FlyDubai crash pilot 'was due to leave job over fatigue'

  • 24 March 2016
  • From the section Europe
File picture of a FlyDubai plane, taken 13 February, 2014 Image copyright Reuters
Image caption FlyDubai is a low-cost airline operating flights to some 90 destinations

The captain of the FlyDubai jet which crashed in Russia last Saturday was due to leave the airline, citing fatigue, colleagues say.

The Boeing 737-800 crash in Rostov-on-Don killed all 62 people on board, including seven crew.

Pilots speaking anonymously to the BBC say fatigue was a contributory factor in the accident - claims FlyDubai says relate to "confidential information".

One pilot reported previously falling asleep at the controls from exhaustion.

"We are unable to disclose confidential information relating to our employees," a FlyDubai spokesperson said.

"It is important, not least out of respect for the families involved, that we do not speculate about the circumstances of this tragic accident, whilst the independent investigating authorities carry out their work."

The pilots who spoke to the BBC say their colleagues are at "significant and obvious risk" from fatigue. One of the sources has already resigned and another says he will quit.

Image copyright EPA
Image caption Debris from the FlyDubai plane crash was scattered across the airfield at Rostov-on-Don

Poor visibility and high winds are being considered as the cause of the accident, which occurred after the passenger jet missed the runway as it attempted to land.

Reports say the plane abandoned its initial attempt to land and circled for two hours before crashing at the second attempt.

The three FlyDubai staff members said that the captain, Cypriot Aristos Sokratous, had already resigned and was serving out his three-month notice, stating fatigue and lifestyle as his main reasons for leaving.

"This crash was very close to home," a FlyDubai pilot told the BBC. "I don't want to speculate on what caused the crash, but I think that fatigue must have been a contributory factor. I'm also not surprised it happened.

"Crew are overworked and suffering from fatigue. It is a significant risk.

"Staff are going from night to day shifts without enough rest in between. I would say 50% of the airline's workforce are suffering from acute fatigue.

"I raised it with a senior member of staff at the airline who said 'we don't have a fatigue issue at FlyDubai'."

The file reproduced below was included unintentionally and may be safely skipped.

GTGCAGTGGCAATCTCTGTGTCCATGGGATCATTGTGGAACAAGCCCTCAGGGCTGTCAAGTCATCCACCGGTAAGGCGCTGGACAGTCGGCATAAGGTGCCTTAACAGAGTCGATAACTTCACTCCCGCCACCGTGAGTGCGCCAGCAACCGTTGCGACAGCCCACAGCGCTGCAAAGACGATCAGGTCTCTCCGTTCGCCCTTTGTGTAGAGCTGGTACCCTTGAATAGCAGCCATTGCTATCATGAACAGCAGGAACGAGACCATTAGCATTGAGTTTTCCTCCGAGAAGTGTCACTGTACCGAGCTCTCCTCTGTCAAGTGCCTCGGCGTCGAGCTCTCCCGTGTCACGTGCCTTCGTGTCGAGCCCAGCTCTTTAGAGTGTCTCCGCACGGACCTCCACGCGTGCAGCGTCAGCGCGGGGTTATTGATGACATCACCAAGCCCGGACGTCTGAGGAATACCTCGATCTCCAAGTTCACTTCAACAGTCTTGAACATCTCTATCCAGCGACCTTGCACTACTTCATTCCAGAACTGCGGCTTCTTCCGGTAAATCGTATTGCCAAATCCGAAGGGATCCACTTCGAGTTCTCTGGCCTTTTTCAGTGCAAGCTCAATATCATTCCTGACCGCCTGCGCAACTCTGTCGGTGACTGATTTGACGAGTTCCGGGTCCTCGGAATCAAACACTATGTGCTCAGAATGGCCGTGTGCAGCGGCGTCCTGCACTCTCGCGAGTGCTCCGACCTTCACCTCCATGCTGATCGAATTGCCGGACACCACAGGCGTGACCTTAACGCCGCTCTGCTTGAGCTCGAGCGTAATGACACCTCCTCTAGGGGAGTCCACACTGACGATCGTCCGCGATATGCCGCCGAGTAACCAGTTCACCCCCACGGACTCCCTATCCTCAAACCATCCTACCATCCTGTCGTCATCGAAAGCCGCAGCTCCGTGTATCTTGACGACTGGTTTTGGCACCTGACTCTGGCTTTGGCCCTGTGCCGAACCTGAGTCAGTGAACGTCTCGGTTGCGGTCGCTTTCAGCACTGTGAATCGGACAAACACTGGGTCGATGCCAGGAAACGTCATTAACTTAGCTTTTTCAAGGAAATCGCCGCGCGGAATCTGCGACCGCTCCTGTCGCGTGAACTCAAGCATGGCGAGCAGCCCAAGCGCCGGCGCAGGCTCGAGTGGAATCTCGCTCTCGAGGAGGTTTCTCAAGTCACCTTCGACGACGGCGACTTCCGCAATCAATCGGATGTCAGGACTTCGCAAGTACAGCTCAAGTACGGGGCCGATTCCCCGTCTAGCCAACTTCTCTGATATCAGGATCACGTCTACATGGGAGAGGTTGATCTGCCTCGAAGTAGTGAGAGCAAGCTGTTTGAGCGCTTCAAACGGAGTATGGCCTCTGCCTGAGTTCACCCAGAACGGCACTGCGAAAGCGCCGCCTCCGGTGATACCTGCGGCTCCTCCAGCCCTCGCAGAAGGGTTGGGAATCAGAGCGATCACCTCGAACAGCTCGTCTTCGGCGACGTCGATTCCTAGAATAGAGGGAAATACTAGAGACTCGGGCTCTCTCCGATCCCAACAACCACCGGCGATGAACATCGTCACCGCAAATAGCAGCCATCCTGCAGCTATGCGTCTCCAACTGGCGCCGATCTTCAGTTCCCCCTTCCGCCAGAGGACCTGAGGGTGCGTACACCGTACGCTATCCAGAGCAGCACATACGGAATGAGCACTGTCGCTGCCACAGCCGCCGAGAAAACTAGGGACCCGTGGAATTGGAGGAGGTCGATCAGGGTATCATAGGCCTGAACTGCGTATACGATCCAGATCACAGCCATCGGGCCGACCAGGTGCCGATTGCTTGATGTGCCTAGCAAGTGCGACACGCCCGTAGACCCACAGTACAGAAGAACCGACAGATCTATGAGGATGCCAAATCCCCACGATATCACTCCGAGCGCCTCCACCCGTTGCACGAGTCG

Air disasters timeline

Pilot fatigue has long been stated as a concern in the airline industry. The European Aviation Safety Agency (EASA) has previously proposed setting limits on the duration that pilots can fly.

Media captionThe BBC's Steve Rosenberg: "All that remains of the aircraft is debris scattered across a Russian airfield"

"The attitude among crew before this crash was that it's a case of when, not if, there would be an accident," one of the pilots said.

"We were asking 'do we have to lose an aircraft' for things to change? So staff, while shocked, are not surprised.

"The writing was on the wall. Most crews are running on empty anyway. Everyone is tired.

"I am worried, but I wanted to speak out. Why should people have to lose their lives?

"Approximately 25 pilots out of 600 have resigned since the beginning of the year. From my understanding, most have cited fatigue, rosters and quality of life."

Another pilot who spoke to the BBC said he and colleagues had also raised the issue of fatigue with the airline's management and he had admitted falling asleep on the flight deck on one occasion due to exhaustion. He said he is going to resign from the airline.

"The degradation in performance is noticeable," the second pilot said.

"I have fallen asleep at the controls due to fatigue. I also didn't have full mental capabilities on approach, which is incredibly serious.

"I admitted it and raised it with senior staff but nothing was done about it.

"More of the travelling public should be questioning what's going on at the front of the airplane and should know more about the welfare of the people flying the plane.

"I am resigning because of constant fatigue. I am going to give my notice in the next couple of weeks."

In a further statement the airline said: "For FlyDubai the safety and welfare of our flight crew and cabin crew is of primary importance. The whole aviation industry is heavily regulated.

"We strictly follow authorised flying duty time regulations in compiling duty rosters, with special attention paid to the variables which affect our crews including report times, previous duty and the number of days off.

"If a member of flight crew feels that, for whatever reason, they have not been able to get enough rest before starting a shift, our Safety Management Systems (SMS), encourages pilots to declare themselves unfit to fly."

Fatigue has been linked to a number of previous high profile aviation incidents. It was listed among the causes of a TransAsia flight which crashed in a heavy storm on Taiwan's Penghu island July 2014, leaving 48 dead.

It was also cited as causing a pilot to send an Air Canada passenger plane into a dive over the North Atlantic in 2011, injuring 16 people.

Officials say the cockpit voice and data recorders recovered from the crash scene have been badly damaged and are unlikely to reveal much data.

FlyDubai is a low cost carrier airline, which launched in 2009. It has a hub in Dubai and operates flights to some 90 destinations.

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